No serious commentator will deny that tobacco is a major blight on Scotland's public health.
Despite recent successes in lowering the prevalence of smoking, tobacco is still implicated in one out of every four death. Smoking-related deaths are rarely quick and painless, and have a massive impact on the families and communities left to grieve. To understand the difficulty in dislodging tobacco use from our society. we must noe the highly addictive nature of the substance.
Seventy per cent of Scottish smokers indicate that they want to quit but struggle to do so. Add the fact that two-thirds of smokers start before they are 18, and we have a clear picture of an addiction of childhood, where a decision made in adolescence goes on to kill half of those who do not, or cannot quit. The tobacco industry relies on the lingering attraction tobacco holds for young people to recruit new generations of smokers, and every day roughly 40 young Scots take up smoking.
With limited opportunites for advertising, tobacco packaging now represents the main opportunity for tobacco companies to promote their products as sophisticated, elegant, slimming, rugged or attractive. And this is reflected in the burgeoning array of cigarette brands, varieties and designs, carefully crafted to give these impressions.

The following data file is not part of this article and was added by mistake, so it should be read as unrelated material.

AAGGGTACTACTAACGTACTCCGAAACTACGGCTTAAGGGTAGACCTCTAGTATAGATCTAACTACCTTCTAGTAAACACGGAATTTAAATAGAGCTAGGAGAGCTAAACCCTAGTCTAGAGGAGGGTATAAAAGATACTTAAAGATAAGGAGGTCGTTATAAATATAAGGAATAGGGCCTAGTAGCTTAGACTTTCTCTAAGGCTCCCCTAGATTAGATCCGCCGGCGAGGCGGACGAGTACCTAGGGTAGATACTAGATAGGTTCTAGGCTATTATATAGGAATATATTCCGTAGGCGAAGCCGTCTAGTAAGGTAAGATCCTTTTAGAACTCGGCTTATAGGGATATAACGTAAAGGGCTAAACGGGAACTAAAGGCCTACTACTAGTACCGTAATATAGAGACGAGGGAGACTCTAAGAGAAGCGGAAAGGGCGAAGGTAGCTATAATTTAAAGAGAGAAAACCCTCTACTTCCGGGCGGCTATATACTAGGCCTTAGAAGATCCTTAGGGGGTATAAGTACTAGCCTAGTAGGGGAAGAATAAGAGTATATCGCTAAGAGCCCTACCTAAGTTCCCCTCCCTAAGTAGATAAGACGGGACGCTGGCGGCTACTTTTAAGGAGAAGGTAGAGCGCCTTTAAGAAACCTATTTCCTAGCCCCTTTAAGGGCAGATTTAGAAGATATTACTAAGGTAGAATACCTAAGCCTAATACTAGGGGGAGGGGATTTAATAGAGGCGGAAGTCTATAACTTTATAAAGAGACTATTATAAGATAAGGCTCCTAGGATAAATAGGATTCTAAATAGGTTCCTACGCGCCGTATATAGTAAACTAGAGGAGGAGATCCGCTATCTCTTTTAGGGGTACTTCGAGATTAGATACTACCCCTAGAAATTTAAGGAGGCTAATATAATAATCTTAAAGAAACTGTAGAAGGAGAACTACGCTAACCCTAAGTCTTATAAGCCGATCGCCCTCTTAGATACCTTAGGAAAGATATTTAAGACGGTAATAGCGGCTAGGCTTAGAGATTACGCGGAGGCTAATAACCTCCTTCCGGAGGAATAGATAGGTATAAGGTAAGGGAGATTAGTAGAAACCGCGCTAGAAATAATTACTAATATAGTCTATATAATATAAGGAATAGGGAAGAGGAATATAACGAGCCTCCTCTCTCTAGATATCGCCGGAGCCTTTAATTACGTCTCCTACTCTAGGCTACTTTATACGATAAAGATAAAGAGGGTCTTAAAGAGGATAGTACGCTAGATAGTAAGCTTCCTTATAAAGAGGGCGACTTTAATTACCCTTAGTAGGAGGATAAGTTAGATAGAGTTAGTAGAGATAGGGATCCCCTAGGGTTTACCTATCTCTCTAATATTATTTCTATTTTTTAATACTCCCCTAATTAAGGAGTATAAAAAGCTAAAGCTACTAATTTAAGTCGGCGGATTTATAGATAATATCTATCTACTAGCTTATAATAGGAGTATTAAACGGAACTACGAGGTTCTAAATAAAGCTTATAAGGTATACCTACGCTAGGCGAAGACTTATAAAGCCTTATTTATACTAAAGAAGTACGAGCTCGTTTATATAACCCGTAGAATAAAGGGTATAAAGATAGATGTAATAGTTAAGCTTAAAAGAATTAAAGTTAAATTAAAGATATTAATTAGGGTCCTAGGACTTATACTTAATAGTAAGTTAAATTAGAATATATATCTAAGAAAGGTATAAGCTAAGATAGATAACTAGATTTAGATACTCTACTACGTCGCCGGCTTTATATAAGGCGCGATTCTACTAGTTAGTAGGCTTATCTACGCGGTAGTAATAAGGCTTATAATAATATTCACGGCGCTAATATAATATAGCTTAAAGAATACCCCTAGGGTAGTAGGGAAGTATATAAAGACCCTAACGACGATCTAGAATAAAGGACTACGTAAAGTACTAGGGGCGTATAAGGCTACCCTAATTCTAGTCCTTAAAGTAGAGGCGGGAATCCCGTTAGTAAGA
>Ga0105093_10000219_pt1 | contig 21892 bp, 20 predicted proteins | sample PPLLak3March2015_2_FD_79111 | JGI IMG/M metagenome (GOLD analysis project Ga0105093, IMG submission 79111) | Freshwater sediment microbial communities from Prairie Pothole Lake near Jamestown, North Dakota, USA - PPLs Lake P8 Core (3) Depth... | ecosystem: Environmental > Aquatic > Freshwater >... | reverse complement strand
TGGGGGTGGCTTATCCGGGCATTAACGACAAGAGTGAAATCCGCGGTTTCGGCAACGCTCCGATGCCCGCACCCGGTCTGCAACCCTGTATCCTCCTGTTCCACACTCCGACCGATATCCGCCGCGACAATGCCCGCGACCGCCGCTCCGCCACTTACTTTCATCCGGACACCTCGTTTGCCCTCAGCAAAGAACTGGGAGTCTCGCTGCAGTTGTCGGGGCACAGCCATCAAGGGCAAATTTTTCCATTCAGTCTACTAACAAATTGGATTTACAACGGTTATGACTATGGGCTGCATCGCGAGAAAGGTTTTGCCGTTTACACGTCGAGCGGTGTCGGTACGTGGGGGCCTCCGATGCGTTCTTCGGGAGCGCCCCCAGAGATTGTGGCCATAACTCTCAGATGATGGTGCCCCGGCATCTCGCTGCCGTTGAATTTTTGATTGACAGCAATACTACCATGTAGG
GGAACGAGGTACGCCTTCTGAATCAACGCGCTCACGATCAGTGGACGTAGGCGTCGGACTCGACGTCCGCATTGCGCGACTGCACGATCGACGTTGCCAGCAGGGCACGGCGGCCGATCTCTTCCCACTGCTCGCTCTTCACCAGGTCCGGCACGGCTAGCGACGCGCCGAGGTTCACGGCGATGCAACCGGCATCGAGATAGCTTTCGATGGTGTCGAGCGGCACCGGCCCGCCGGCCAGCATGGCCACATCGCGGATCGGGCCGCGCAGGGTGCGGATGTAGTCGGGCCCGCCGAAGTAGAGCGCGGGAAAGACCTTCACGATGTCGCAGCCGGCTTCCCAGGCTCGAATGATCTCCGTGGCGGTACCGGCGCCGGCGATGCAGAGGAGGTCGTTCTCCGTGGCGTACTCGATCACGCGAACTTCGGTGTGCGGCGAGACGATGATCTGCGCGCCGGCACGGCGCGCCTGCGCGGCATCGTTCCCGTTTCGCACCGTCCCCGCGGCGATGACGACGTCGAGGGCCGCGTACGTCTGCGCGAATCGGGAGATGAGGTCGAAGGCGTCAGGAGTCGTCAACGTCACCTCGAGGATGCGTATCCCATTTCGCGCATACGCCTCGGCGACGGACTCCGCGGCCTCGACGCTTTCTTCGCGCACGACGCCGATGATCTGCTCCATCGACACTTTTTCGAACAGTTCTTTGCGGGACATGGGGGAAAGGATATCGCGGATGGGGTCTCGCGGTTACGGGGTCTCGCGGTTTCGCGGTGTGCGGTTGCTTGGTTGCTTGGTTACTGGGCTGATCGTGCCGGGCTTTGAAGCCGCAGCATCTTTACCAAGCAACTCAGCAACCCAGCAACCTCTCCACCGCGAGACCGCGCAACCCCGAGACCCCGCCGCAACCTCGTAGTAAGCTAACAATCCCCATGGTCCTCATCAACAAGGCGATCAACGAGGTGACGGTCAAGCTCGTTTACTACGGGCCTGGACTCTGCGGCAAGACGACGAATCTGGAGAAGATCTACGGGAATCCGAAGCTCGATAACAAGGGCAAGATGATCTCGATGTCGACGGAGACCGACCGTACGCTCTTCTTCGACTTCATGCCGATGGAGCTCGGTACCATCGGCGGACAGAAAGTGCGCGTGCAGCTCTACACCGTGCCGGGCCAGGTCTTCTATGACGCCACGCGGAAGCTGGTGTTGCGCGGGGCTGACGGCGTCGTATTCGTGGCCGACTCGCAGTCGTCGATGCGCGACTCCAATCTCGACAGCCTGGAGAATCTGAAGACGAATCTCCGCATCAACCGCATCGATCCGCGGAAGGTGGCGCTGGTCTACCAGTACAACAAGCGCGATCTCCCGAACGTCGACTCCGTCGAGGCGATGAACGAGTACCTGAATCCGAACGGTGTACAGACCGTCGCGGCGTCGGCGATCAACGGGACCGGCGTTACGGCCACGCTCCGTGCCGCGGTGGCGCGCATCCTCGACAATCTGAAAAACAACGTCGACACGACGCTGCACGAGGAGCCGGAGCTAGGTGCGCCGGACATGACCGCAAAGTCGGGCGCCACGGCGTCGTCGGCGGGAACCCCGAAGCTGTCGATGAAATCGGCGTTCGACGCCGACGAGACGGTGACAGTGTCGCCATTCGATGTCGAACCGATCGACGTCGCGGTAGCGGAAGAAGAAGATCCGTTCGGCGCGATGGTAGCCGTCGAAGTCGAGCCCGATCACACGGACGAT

Anyone who has spent much time in the company of teenagers will be aware that they are acutely conscious of brands and marketing, and a large and growing body of evidence now suggests that requiring tobacco products to be sold in plain, unbranded packaging will undermine attempts to graft positive attributes on to smoking, and will make tobacco products less attractive to young people.
We therefore welcome the Westminster government's public consultation on introducing plain packaging for tobacco in the UK. We urge all those who care about the future of our youth to respond to the consultation and to support the measure.
Prof Keith Fox, British Cardiovasular Society and president, ASH Scotland
Dr Neil Dewhurst, Royal College of Physicians, Edinburgh
Prof Raj Bhopal, University of Edinburgh
Prof Amanda Amos, UKCTCS and University of Edinburgh
Prof Jill Pell, University of Glasgow
Prof Sally Haw, University of Stirling
Posted on Thursday 19th April 2012